The Power of the Black National Anthem

They solemnly marched into the room to take their place near the piano, this group of second graders with shiny, nervous faces and bright eyes. They worked hard to overcome nervous fidgeting, taking their place on risers, and turning to look out over the audience of family members and teachers. The first cords of the song began and as one, the children started singing, “Lift every voice and sing, ‘til earth and heaven rings…” While those second graders were just happy with a well-done performance and a chance to get out of doing a little schoolwork, for one of them, the historical nature of their performance won’t be realized for years to come.


History of Lift Every Voice

Nearly 80 years before those second graders performed their version of Lift Every Voice, another group of school children in Jacksonville Florida performed the song for the first time in history, in celebration of President Abraham Lincoln’s birthday, February 12, 1900.[I]  Known as the Black national anthem, Lift Every Voice and Sing began as a poem written by American poet James Weldon Johnson in 1900. The poem turned hymn when it was set to music by his brother, John Rosamond Johnson, highlighted the struggles and hopes of Black Americans at that time, becoming a symbol of perseverance and resistance. Nearly 50 years later, during The Civil Rights Movement, the National Association for the Advancement of Colored People (NAACP) would adopt the song, as Black Americans fought for equality, often heard at marches, sit-ins, and other gatherings.[ii]

The poem turned hymn highlighted the struggles and hopes of Black Americans at that time, becoming a symbol of perseverance and resistance.

Resurgence of the Black National Anthem

The public death of a Black man played on repeat, a raised fist, a knee in protest introduced the song to a new generation, looking for a way to organize feelings brought about during the racial chaos in the summer of 2020. Reintroducing the song to the places where it had once been sung often and loudly brought with it a repeated history and a prescription of how to maintain hope amid change and uncertainty.

In 2020, a Black man, George Floyd, was killed during an interaction with police officers, an interaction that was broadcast live, then ruthlessly on repeat, and delivered to every conceivable device. Following Mr. Floyd death, as protests and marches sprang forth across the nation, the 100+years-old song was heard from the crowd in between chants.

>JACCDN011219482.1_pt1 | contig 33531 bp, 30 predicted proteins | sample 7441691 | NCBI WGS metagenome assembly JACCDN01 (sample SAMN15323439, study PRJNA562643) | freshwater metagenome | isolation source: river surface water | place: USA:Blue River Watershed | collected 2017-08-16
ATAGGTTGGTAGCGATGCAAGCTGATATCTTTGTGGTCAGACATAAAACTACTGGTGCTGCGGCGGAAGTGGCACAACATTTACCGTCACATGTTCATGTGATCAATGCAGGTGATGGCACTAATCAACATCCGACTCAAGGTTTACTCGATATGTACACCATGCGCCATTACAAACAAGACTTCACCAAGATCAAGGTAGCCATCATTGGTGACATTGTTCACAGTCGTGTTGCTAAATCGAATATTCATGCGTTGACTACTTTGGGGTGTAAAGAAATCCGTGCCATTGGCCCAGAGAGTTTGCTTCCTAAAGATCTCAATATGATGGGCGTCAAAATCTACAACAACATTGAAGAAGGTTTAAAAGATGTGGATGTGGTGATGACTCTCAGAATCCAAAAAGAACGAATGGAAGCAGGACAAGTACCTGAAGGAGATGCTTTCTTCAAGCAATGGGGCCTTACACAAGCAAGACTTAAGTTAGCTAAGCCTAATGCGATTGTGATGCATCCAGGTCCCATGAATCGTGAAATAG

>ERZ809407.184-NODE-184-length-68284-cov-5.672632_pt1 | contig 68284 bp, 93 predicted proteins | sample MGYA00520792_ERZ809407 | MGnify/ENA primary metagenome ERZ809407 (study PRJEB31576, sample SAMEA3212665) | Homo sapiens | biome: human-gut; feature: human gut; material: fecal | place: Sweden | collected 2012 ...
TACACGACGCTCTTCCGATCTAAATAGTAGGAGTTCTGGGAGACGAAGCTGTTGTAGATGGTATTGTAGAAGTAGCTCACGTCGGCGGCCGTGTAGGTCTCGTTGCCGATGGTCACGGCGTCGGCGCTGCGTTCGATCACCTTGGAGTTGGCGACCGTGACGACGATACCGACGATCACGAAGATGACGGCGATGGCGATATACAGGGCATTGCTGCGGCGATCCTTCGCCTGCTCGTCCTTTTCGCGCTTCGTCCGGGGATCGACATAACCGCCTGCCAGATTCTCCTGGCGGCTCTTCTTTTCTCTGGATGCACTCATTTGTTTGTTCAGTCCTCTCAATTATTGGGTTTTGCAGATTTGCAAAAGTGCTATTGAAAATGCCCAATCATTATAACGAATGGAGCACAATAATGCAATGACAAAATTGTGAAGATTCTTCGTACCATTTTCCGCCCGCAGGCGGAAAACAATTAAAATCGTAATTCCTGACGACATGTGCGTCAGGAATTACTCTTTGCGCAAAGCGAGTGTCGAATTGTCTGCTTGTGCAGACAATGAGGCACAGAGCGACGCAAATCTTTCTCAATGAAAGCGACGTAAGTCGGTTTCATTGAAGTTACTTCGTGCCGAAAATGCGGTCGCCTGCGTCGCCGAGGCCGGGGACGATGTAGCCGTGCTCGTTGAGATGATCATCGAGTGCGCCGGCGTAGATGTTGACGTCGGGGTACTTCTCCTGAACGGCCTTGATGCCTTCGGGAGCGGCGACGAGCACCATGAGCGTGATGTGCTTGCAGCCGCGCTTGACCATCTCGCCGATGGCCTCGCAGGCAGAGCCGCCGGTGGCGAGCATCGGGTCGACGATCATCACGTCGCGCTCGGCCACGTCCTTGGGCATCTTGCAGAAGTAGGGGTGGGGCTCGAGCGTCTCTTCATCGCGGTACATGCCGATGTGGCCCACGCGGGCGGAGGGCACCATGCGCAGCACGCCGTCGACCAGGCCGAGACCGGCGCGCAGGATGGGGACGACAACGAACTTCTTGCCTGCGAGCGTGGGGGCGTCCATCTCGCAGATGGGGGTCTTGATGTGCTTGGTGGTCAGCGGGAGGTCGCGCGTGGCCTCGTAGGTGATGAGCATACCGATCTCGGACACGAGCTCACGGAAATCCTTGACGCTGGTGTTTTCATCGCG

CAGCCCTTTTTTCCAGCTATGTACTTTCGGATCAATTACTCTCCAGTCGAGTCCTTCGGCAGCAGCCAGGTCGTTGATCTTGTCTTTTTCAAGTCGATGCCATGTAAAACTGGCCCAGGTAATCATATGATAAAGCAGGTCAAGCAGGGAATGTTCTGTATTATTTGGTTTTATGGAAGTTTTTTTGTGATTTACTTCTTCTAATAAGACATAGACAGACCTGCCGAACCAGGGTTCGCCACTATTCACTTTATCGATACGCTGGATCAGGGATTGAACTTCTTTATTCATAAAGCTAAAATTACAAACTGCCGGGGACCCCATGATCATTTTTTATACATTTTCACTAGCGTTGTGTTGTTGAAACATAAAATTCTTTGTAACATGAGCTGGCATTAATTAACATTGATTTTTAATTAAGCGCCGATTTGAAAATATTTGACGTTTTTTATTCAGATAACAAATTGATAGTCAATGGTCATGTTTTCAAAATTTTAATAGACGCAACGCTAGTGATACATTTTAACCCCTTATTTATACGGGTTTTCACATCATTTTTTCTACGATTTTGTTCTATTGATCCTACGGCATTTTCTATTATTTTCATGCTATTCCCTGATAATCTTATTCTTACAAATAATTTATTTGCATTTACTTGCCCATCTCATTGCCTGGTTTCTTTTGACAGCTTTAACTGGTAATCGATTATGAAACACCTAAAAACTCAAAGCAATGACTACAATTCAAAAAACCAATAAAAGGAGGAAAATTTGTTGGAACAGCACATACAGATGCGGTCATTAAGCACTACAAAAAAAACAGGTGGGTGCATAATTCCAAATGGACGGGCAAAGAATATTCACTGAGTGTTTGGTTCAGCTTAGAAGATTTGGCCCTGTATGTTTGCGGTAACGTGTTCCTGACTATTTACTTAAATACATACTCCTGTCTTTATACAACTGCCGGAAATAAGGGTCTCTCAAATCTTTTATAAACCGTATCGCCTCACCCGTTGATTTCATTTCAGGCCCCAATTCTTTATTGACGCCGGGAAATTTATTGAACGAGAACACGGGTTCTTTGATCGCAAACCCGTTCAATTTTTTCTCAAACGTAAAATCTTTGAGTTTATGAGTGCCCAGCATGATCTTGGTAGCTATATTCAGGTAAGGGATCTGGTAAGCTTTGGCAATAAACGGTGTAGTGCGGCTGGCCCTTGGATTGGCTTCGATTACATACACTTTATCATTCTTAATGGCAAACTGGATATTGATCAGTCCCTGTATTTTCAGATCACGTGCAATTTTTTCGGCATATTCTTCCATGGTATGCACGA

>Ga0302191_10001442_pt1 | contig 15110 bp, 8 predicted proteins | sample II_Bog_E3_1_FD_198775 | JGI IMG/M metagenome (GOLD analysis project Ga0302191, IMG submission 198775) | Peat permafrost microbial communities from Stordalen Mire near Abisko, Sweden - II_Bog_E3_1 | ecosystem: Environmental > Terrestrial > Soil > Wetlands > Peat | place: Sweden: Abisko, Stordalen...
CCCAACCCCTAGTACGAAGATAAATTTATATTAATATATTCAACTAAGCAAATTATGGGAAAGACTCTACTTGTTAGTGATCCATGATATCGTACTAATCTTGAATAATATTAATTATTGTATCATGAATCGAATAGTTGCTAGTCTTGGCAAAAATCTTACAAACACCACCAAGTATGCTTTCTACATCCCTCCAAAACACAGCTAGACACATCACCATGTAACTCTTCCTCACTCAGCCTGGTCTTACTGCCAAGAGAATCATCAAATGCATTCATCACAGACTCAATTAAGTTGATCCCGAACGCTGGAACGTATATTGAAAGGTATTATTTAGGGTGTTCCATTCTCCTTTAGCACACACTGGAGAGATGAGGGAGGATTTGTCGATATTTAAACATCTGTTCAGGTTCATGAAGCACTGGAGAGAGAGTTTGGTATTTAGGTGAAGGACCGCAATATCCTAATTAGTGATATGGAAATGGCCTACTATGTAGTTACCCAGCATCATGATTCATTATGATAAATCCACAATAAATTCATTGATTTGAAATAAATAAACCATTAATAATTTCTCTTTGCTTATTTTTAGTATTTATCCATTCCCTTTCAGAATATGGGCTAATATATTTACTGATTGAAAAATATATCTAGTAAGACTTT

This was the same year that giant sports leagues—like the NFL—and corporations had to finally confront the racism and injustices some of their patrons dealt with in the aftermath of Mr. Floyd’s death. Fans and patrons began to demand more from their entertainment and consumer outlets, and called upon those entities to act and stand up for them. As a response, many organizations began to incorporate Lift Every Voice into events and programs. Whether done genuinely or to placate remains unknown, but the exposure helped the song take a tighter hold in the culture.


From hymn to rallying cry

More than a century after James Weldon Johnson wrote Lift Every Voice, many things have changed. Segregated schools are no longer the norm, Black Americans gained the right to vote, the country even elected its first Black president and vice president. Yet while there has been significant improvement and growth for Black and other groups of color, there are still things that we are fighting for, like the ability to have a healthy and safe pregnancy and birth, to not be discriminated against based on our hair, the color of our skin or where we were born and raised.

We continue to learn our history and fight implicit bias and racism, but we can’t do it alone. Policy change takes a village, where the collective voice is lifted high and loud, and all of us are heard. Claiming and amplifying a song that highlights the spirit of community adds to the richness of our nation and community, not take away from it.

We continue to learn our history and fight implicit bias and racism, but we can’t do it alone.

As I reflect on being one of those shiny faces, bright-eyed second graders singing my heart out to Lift Every Voice, I realize I have taken for granted how unique my education was. I had the luxury and privilege to not only learn this song in school, just like I learned the Pledge of Allegiance, without concerns that it infringed upon someone’s belief or culture.

As we prepare for the observance of Juneteenth next week, from the schoolhouse to the statehouse, lift your voice, let it be heard loud and proud as you advocate for better research and better policies that impact Ohioans.


[i] Lift Every Voice and Sing,

[ii]Lift Every Voice and Sing,